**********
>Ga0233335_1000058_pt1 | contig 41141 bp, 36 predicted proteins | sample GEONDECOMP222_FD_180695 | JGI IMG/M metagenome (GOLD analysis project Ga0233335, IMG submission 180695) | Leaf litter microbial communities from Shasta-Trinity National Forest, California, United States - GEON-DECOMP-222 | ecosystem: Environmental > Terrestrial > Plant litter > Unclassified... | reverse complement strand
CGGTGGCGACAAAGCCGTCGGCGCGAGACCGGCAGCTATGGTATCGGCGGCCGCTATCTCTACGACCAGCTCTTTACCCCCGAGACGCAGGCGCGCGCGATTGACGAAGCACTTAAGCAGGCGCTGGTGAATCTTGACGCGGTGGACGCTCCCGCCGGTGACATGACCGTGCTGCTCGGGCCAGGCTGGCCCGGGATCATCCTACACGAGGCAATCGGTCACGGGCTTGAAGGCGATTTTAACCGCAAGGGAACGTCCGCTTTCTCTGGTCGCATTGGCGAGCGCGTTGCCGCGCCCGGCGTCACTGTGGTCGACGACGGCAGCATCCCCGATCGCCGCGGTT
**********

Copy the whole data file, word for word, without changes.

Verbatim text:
>Ga0233335_1000058_pt1 | contig 41141 bp, 36 predicted proteins | sample GEONDECOMP222_FD_180695 | JGI IMG/M metagenome (GOLD analysis project Ga0233335, IMG submission 180695) | Leaf litter microbial communities from Shasta-Trinity National Forest, California, United States - GEON-DECOMP-222 | ecosystem: Environmental > Terrestrial > Plant litter > Unclassified... | reverse complement strand
CGGTGGCGACAAAGCCGTCGGCGCGAGACCGGCAGCTATGGTATCGGCGGCCGCTATCTCTACGACCAGCTCTTTACCCCCGAGACGCAGGCGCGCGCGATTGACGAAGCACTTAAGCAGGCGCTGGTGAATCTTGACGCGGTGGACGCTCCCGCCGGTGACATGACCGTGCTGCTCGGGCCAGGCTGGCCCGGGATCATCCTACACGAGGCAATCGGTCACGGGCTTGAAGGCGATTTTAACCGCAAGGGAACGTCCGCTTTCTCTGGTCGCATTGGCGAGCGCGTTGCCGCGCCCGGCGTCACTGTGGTCGACGACGGCAGCATCCCCGATCGCCGCGGTT